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The Social Accounts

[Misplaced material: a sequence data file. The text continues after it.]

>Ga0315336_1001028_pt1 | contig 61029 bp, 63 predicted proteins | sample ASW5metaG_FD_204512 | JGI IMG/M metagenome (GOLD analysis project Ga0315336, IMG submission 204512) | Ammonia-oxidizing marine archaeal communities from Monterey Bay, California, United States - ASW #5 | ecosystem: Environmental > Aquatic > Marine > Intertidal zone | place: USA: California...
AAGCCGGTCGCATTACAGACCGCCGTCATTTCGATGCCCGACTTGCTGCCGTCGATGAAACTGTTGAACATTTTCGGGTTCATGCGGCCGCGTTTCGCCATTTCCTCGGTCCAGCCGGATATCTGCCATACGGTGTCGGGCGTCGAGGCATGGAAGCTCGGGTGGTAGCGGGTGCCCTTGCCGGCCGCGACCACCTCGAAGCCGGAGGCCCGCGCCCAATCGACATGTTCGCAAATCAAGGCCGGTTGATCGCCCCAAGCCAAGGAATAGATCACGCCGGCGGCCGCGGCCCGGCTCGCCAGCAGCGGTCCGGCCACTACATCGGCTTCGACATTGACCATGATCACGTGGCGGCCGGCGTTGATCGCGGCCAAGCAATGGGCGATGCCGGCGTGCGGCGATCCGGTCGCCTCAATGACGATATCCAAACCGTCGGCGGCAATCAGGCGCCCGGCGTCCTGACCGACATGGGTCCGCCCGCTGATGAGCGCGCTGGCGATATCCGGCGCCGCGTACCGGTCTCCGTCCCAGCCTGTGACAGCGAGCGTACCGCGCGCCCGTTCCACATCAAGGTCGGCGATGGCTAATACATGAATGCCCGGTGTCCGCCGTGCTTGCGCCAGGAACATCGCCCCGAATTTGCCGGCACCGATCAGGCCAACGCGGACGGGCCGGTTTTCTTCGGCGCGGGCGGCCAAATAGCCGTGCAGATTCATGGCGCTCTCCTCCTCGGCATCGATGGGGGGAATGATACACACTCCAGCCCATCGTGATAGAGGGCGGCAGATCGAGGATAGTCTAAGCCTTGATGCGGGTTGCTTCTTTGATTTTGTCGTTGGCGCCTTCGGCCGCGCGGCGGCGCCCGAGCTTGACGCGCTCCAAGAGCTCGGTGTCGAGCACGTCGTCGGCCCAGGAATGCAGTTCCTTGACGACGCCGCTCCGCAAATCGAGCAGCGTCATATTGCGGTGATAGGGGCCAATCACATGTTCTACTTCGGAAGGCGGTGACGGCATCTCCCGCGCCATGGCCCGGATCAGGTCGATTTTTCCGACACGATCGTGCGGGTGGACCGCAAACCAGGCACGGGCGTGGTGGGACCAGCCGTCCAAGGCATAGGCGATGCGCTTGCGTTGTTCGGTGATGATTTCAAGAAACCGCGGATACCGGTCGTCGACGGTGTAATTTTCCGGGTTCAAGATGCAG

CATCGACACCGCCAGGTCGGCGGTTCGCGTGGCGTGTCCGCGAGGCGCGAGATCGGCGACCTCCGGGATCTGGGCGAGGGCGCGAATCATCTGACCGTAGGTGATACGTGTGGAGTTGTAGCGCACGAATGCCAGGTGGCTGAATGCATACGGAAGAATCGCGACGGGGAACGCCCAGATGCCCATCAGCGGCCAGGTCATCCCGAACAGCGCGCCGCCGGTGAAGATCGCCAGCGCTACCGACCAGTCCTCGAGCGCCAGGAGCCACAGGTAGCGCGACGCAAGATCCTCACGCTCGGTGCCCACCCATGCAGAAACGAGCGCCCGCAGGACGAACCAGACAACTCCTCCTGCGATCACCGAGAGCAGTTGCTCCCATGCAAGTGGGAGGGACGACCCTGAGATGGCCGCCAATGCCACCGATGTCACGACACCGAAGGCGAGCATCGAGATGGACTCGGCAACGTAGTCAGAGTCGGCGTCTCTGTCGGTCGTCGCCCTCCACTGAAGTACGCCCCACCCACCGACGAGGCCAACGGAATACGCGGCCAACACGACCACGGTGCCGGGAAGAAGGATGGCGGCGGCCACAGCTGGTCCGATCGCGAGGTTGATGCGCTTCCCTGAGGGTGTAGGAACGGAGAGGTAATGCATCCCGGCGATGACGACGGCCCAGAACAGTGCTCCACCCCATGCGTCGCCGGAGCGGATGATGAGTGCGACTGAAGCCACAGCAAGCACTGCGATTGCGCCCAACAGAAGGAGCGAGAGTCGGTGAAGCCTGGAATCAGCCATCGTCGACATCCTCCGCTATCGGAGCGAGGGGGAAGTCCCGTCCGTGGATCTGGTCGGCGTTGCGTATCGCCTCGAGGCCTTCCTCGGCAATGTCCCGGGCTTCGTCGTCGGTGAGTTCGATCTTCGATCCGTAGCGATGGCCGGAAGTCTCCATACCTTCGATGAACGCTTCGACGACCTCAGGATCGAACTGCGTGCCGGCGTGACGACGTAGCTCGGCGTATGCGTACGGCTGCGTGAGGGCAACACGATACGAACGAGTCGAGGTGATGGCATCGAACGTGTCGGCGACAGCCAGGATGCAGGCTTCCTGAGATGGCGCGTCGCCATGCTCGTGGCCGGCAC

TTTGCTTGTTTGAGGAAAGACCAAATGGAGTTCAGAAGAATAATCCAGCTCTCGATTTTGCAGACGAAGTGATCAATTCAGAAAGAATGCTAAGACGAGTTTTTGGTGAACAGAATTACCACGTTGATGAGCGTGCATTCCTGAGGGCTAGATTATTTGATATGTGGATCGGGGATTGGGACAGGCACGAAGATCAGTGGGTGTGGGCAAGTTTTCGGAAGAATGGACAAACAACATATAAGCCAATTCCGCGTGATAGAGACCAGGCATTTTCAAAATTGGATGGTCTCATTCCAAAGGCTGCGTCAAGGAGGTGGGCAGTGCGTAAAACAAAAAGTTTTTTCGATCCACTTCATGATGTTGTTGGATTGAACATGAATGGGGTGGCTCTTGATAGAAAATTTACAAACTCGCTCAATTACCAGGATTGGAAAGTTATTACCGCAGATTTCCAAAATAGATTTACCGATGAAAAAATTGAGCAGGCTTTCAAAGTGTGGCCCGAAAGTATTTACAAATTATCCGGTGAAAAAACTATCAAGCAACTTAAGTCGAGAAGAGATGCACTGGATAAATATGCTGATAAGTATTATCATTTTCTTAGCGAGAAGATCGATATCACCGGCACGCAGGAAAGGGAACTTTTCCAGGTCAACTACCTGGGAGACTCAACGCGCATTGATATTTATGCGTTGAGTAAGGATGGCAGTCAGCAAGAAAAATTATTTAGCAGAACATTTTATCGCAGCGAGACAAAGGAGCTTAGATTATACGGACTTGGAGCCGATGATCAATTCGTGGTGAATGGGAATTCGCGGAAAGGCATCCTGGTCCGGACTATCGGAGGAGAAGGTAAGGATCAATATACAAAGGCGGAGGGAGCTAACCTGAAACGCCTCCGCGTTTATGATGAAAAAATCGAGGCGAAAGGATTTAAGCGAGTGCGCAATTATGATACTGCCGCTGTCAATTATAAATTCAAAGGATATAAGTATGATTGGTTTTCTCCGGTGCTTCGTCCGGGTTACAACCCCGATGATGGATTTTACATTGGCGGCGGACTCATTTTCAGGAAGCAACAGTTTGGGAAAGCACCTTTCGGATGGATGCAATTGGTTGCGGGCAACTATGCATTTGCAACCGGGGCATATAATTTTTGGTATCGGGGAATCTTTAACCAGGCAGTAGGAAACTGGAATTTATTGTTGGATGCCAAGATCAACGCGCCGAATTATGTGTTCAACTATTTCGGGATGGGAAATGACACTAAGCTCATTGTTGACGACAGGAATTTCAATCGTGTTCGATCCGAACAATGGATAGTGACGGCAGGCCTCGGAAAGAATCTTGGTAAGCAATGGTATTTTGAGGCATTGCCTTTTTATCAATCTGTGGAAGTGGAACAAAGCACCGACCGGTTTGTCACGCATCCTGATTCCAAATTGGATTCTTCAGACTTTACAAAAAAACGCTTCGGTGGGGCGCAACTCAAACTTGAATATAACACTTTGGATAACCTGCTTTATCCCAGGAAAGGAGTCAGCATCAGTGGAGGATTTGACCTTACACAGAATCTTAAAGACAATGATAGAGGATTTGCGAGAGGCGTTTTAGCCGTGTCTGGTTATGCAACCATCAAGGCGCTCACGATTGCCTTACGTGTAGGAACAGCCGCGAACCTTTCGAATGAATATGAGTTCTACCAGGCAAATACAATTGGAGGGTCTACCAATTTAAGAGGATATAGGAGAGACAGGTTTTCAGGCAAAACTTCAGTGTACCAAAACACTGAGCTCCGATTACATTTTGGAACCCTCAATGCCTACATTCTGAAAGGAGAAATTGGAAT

A payment made by one party is received by another—there would otherwise be nobody to whom the payment could be made—and for the same reason, what is received as income by one must have been paid out as expenses by another. Incomings and outgoings, payments and receipts, income and expenditure are from this point of view identical. Whether a given transaction is viewed as one or the other depends upon the particular account which is being drawn up at the time. But every transaction involves one who pays and one who receives; and all transactions conseąuently must be regarded 1 Below, p. 50. ! Central Statistical Office: National Income and Expenditure, 1956, Tables 51 and 52; 1946-1953, Part IV and 557 H.C. 1406-1410. both as payments and as receipts. Each transaction in the character of outlay is debited as a payment in the accounts of the spender; and the same transaction, in its character of income, is credited as a receipt in the accounts of the receiver. A set of tables constructed on these principles is now incorporated in the annual estimates of National Income and Expenditure. The statistics, with a few in-tractable exceptions, are kept by double entry and the estimates of national income and expenditure presented in a series of interlocking accounts.1 The Social Accounts, as they are now called, are divided into a production account for the United Kingdom, three income and expenditure accounts for persons (households), corporations and public authorities, three capital accounts and a current account of the transactions of the rest of the world with the United Kingdom. The production account of the United Kingdom includes all the transactions of citizens and corporations in their capacity as pro­ducers, including sole traders, privately owned businesses, municipal undertakings and nationalised enterprise. All costs of whatever sort incurred in producing output are debited to this account; and all pro-ceeds from sales and from other sources are credited as receipts. The current (income and expenditure) account of persons includes all the transactions of individuals as earners and receivers of other income and as consumers, tax-payers and savers. The corporate income and expenditure account collects the net receipts of companies and other corporations from profits, earnings and other sources and records the distribution of these proceeds. The current account of public authori­ties, as its name implies, includes the current transactions of all govern-ment authorities, national and local. Public revenues and income received during the year from all and every source are credited to this account; all public expenditures are debited. Public expenditure is incurred during the year on current account in supplying goods and services for public consumption and by payment of subsidies, social security benefits, interest on the public debt and so on. Public ex-penditures, taking the form of outlays on the construction, mainten­ance and repair of public works and other public investment, as far as these can be distinguished, are excluded from this current account and taken into the capital account, where they more properly belong.2 1 Central Statistical Office: National Income and Expenditure, 1946-1953: The Social Accounts of the United Kingdom, Table 8. This table for the year 1953 is reproduced below (pp. 30-1). 2 Ibid., 1946-1951. Introduction, Section II. It is customary in drawing up a balance of payments to represent imports and all other items for which payment must be made over-seas as debits. The credits are exports and other items for which persons resident in Britain are paid. In the Social Accounts, the usual practice has to be reversed and the title of the account is altered to correspond with the change in procedurę. Imports pur-chased as materials by business are debited to the production account and imports of services immediately consumed to the current accounts of persons. The value of export sales is similarly credited in the production account to the businesses selling them. It follows from the principle of double entry, to preserve the balance of the accounts, that imports must be credited as a sale in the accounts of the sellers and the exports debited as purchases to the accounts of the buyers. The sellers and buyers in this context are (merchants in) the countries from which the imports come and the countries to which the exports go—these being geographical regions which, for the purpose of drawing up the accounts, are conveniently grouped under one head as the rest of the world. The account of the rest of the world with the United Kingdom conseąuently shows the conventional "deficit" as a credit balance, formed by the repayment of British-owned capital held abroad, by loans to Great Britain (borrowing, that is, by Great Britain from abroad) and by grants of aid. A debit balance in the account of the rest of the world would show the amount by which the rest of the world was falling into debt with Great Britain, representing the conventional "surplus", the addition during the year, to British investment overseas. The surpluses (or deficits) which arise in the current accounts of public authorities, corporations and persons, being the excess of incomes over expenditures (or vice versa), represent the savings (or drafts on capital—"dissavings" in current jargon) of the community. The sum of these together with aid which may be drawn from abroad, makes up the fund accumulated net in the course of the year for the finance of the year's output of capital goods and other capital purposes. These surpluses and deficits, constituting the net savings for the year, are carried from each of the current accounts to the credit of the capital accounts. The payments debited to the capital accounts are the expenditures upon gross capital formation during the year, valued as the outlay on maintenance of existing eąuipment and the provision of new, together with additions to stocks and foreign lending, if any. In times of expanding income and rising prices, values expressed in money are rising throughout the year. Income tax regulations and the canons of good accounting are both designed to ensure that the money value of a capital shall be maintained. It is customary and indeed obligatory, that companies and others, before declaring net income, should put to reserve in depreciation allowances and else-where a sum sufHcient, but no more than sufficient, to preserve intact the money value of the capital stock with which the year's business was begun. What is in stock at the end of the year when prices are rising is worth more (in money) than at the beginning. The money value of a capital conseąuently can be maintained intact in times of inflation with a contribution to depreciation certainly less than would be reąuired had the goods constituting the capital not themselves been rising in value. From the income of the period assessed to tax (and from the money value of the capital itself) there has conseąuently to be deducted a sum calculated to allow for the inflationary rise which has been occurring in money values. This sum is included in the estimates of National Income and Expenditure as an allowance for "stock appreciation". "Stock appreciation" is thus deducted, before costs are distributed as earnings, as the additional sum which ought to have been put to reserve in order to preserve intact the real, as distinct from the money value of the capital stock. It is also deducted from receipts, as the amount by which the aggregate money value of all goods and services sold during the year has increased owing to rise in money value, as distinct from any increase in the actual ąuantity produced and put on sale. A summary of the Social Accounts for 1953 is reproduced in Table 1. The Production and the Income and Expenditure Accounts are ąuantified in the first four columns, though the statistics un-happily, owing to successive refinements, cannot easily be subsumed under the heads of the simplified form of accounts drawn up earlier. The formal identity of investment, domestic saving and the balance of payments is expressed in the capital accounts and is reached as the horizontal sum of those three columns. The finał surplus or deficit in the balance of payments on current account has been combined in recent years with the change in financial assets, the net foreign investment and the residual error; and the detail of the United Kingdom balance of payments is elsewhere elaborated in a White Paper of that name, published annually, generally early in April.1 1 Below, Chapter VI, Tables 4 to 9. Social Accounts of Production Account of the United Kingdom Persons Income and Expend: Companies and Public Corporation Receipts Pay- Receipts Pay- Receipts Pa 355 10,944 2,916 75 2,534 3,321 9,488 1,604 2,765 66 553 2,370 59 3,090 9,488 1,604 268 1,001 1,223 2 - 1,672 - 3 11,076 879 - 9 - 31 2,765 92 631 1,08 95 1,40 - 34 79 Items in income and expenditure accounts 1. Income payments to factors of production Income from employment Income from self-employ- ment (c) Gross trading profits of companies and public corporations.... (d) Gross trading profits of other public enterprises (e) Rent Taxes on expenditure . . Subsidies Transfer incomes (a) Current grants from or to public authorities . (b) Interest and dividend pay- ments plus income earned abroad (c) Tax payments on income and national insurance contributions (d) Personal remittances abroad (net) .... 5. Current expenditure on goods and services By persons By public authorities . 6. Payments to capital accounts (a) Saving excluding stock ap- preciation .... Stock appreciation Additions to tax and divi- dend reserves . . Capital accounts 1. Capital transfers .... 8. Gross domestic capital forma- tion 9. Change in financial assets plus net overseas investment 10. Residual error International transactions 11. Transactions with rest of the world in goods and services, by business Total 19,995 19,995 13,584 13,584 3,488 3,48 Reproduced from National Income and Expendituret 1946-53, Table 8, page 13 (Central Statistical Office, August 1954). Notes to the tables are included on pages 79 and 80 of the Blue Book. A number of attempts have been made to illustrate in a diagrammatic form the flow of income through the economy. These have become more and more complicated as the statistics of national income and expenditure are refined.* Messrs. Philips and Newlyn of the London School of Economics and Leeds TJmversity respectively, have taken advantage of the concept of income as a flow to construct a national income analyser which illustrates hydraulically many of the economic phenomena of income and expenditure,t and Mr. Arnold Tustin, then Professor of Electrical Engineering in the University of Birmingham, has more recently made use of the analogies which can be drawn with certain systems of servo-mechanisms. X d Kingdom, 1953 £ million Public Authorities Capital Accounts Companies and Public Corporations Public Authorities Account of the rest of the World with the United Kingdom Pay­ments Receipts Receipts Pay­ments Receipts Pay­ments Receipts Pay­ments 66 193 370 105 153 622 355 1,057 732 56 346 105 532 3,074 132 158 323 - 32 879 - 9 - 31 49 166 425 306 1,404 - 34 79 53 34 1,236 300 323 - 32 212 - 32 102 873 - 440 225 3,090 3,321 509 5,509 888 1,502 1,502 503 503 4,004 4,004 * R. C. Tress: "Economic Representation of National Income Flows", Economica, 1948; Edey -d Peacock: "Alternative Presentations of the Social Accounts", Accounting Research, 1951; and urdett: "Social Accounting in Relation to Economic Theory", Economic Journal, 1954. t A. W. Philips: "Mechanical Models in Economic Dynamics", Economica, N.S. 17, 1950, . 283; Walter Newlyn: Yorkshire Bulletin of Economic and Social Research, Vol. 2, No. 2, Sept. 950; Fortune, March 1952, p. 101 (illustrated). The machinę is now being manufactured by Air Trainers Ltd., Bicester Road, Aylesbury, Buckinghamshire.